The Coeur d'Alene Lake swim is done counter-clockwise on two loops of 1.2 miles and the water temperature was 54.7 F.  I was happy it was counter-clockwise because this would allow me to see the buoys since I breath to the left when I swim. I heard the cannon go off and we were off!! My strategy in the swim was to "stay horizontal"and draft as much as possible.  As I was swimming I looked left and the sun was in my face the first section of the loop.  All I could see was the water splashing around and arms and legs flying everywhere! Pure chaos!  When I got to the first turn buoy I went wide to avoid the congestion, it seems everyone had the same idea.  I went vertical due the congestion as we pushed each-other through that section then I went back horizontal as quickly as I could, we made it!  I looked up to site the next turn buoy, the sun was in my eyes so I couldn't see it.  I tried to draft and follow the majority of the swimmers since I didn't see the buoy.  We finally made it to the second turn buoy, we pushed each-other around it and as I started to swim I accidentally smacked the guy next to me on the side of the head, he looked at me and I kept swimming.  During the swim I got hit on the back of my head pretty good and a couple of shots to the body, but with the adrenaline pumping through my body it didn't phase me.  I was approaching the beach and tried to stand up, but my foot didn't land on land and I sunk in the lake and drank the most water I did throughout the swim (next time remember to swim til my hand touches land).  I coughed it up and ran across the mats to start my second loop.

Getting ready to enter the meat grinder
Swim to bike transition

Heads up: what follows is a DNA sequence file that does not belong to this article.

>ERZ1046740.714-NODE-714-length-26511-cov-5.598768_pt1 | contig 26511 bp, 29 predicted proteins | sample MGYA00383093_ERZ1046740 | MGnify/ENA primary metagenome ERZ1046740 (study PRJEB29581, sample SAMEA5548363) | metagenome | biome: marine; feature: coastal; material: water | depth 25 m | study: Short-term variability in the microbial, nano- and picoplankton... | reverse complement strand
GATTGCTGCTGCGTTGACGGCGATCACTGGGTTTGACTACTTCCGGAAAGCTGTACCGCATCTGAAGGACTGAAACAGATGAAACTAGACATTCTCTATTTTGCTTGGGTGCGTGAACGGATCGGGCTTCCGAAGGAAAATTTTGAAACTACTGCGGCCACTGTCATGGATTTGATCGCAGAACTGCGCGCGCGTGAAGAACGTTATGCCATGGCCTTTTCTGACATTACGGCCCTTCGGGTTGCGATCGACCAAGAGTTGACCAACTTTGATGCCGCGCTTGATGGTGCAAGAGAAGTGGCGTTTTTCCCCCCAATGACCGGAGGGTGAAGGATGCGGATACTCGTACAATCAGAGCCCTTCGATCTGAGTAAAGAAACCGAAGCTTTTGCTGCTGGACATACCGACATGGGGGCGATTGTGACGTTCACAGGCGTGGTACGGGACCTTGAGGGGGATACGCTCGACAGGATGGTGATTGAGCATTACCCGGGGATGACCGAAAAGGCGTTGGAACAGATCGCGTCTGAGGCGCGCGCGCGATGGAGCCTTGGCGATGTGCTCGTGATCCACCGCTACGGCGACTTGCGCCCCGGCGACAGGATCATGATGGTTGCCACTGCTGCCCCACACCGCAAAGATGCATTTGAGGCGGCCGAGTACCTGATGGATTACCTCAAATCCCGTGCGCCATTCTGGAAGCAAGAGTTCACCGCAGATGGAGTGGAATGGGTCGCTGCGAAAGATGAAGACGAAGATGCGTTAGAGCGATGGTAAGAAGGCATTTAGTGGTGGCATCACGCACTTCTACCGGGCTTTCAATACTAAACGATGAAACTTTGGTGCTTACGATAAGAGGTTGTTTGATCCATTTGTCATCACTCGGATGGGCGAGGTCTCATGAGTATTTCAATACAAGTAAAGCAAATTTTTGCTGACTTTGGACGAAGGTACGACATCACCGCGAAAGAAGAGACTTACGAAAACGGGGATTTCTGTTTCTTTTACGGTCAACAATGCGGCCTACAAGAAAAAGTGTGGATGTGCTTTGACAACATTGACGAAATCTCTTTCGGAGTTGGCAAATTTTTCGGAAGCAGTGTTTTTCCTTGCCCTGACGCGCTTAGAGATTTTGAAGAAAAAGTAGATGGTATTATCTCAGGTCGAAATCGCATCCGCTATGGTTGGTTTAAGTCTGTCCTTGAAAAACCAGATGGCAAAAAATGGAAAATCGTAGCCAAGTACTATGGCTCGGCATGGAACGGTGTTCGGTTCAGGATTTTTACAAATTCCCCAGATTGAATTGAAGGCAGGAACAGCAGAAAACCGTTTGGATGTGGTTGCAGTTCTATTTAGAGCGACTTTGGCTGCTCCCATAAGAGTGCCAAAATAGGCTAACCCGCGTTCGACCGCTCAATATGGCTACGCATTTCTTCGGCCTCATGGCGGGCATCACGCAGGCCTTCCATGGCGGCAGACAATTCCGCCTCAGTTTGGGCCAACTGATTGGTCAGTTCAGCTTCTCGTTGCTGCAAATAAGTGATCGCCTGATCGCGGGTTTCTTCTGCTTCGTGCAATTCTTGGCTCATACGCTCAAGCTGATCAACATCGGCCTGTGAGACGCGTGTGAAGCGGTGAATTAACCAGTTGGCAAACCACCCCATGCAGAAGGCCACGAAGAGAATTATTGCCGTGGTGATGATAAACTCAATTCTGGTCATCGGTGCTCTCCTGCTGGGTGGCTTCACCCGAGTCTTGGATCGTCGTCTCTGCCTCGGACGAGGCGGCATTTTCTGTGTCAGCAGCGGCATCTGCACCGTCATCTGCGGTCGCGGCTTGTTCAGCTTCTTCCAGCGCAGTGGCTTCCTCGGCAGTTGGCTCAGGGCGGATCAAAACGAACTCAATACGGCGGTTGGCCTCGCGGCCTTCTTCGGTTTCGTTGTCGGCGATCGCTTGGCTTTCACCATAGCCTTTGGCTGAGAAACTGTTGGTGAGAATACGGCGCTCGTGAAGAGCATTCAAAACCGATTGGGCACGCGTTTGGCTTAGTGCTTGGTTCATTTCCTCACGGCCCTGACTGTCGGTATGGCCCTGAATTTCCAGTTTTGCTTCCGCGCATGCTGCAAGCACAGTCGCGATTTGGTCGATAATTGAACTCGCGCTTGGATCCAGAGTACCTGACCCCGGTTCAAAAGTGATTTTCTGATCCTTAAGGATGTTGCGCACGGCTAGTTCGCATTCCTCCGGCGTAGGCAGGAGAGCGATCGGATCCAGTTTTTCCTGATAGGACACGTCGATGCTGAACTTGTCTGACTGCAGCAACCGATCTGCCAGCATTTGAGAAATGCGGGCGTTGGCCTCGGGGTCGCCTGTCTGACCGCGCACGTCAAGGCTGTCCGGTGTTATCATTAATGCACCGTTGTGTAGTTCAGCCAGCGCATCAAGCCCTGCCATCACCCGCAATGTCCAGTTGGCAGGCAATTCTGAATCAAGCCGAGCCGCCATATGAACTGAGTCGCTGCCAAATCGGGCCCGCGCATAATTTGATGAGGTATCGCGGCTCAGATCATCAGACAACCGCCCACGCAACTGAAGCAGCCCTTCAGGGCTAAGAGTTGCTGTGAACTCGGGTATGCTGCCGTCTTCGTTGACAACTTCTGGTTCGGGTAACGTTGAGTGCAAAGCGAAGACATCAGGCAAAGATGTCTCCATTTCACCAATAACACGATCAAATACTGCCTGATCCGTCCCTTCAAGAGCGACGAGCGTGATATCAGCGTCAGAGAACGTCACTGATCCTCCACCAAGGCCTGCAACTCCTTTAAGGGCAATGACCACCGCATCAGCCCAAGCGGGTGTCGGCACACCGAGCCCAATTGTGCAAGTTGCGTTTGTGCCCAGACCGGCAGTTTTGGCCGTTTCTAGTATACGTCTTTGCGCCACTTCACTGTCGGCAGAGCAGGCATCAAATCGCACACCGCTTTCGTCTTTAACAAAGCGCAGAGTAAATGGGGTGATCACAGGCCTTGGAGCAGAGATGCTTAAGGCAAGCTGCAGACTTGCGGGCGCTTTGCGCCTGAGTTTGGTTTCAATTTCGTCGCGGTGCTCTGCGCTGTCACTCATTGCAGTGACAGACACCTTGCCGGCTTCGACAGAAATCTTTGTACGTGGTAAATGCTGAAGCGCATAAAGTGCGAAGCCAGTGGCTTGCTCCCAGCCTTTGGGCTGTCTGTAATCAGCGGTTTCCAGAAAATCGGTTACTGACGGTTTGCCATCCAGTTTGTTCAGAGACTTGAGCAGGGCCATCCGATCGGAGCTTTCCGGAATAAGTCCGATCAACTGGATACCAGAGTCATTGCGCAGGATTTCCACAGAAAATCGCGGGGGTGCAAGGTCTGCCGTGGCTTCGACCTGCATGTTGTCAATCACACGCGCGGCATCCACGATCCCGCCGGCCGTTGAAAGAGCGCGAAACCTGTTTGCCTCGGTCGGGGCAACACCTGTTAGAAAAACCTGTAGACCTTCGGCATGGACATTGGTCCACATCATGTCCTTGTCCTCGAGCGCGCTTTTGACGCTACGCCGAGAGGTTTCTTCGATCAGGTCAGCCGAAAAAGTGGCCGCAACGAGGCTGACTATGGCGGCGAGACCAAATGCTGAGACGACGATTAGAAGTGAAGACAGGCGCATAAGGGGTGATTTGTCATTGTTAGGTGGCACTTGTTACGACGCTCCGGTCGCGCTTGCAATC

I caught some feet on this section of the second loop and was able to draft for a while.  I was hoping to stay with this swimmer but then someone crossed over in front of me and I lost him!  I certainly could feel the swimming efficiencies when drafting off another swimmer.   The first turn was a shove fest again, but then the second turn I cut it sharp and only one other swimmer was there so we both turned the corner unobstructed.  After I made that turn I swam for a while then looked up and I was headed toward the CDA resort docks (I was off course!).  I quickly redirected towards the race buoys and in doing so I cut off one or two swimmers.  Next thing I know I was out of the water!  Swim done!  Yah!!  I had a timing watch on my right wrist which I started at the beginning of the swim to give me my overall time of the race, but unfortunately it got bumped and stopped timing at about 17 minutes!  Darn!  I unzipped my wetsuit and took it half off.  I laid on my back in front of the wetsuit strippers and let them do their thing. They pulled the wetsuit once and it stopped at my ankles, then they gave it another pull and it slipped right off.  They reached out their hands to help me up and handed me my wetsuit.  In T1 I went looking for my bag, I practiced coming in and knew where to go, but I was somewhat disoriented.  My cheer team was yelling and pointing where to go so I ran over to that area and found my bag.  I picked up my bag, gave my team the thumbs up and moved on.  Once I got into the changing tent I sat down and dumped the bag on the ground and got set up.  I forgot to put on suntan lotion so once I got out of the tent I accepted the offer of the volunteers to dowse me with suntan lotion.  They are pretty darn efficient at it!  I just stood there with my arms at my side as they lathered me.  I went and picked up my bike, ran with it, mounted and I was on my way!  I later found out from one of the medics that due to the water being 6-10 degrees colder than usual over 100 people did not finish (DNF) out of the water by either getting pulled out of the lake or going to the warming tents after they finished and not continuing.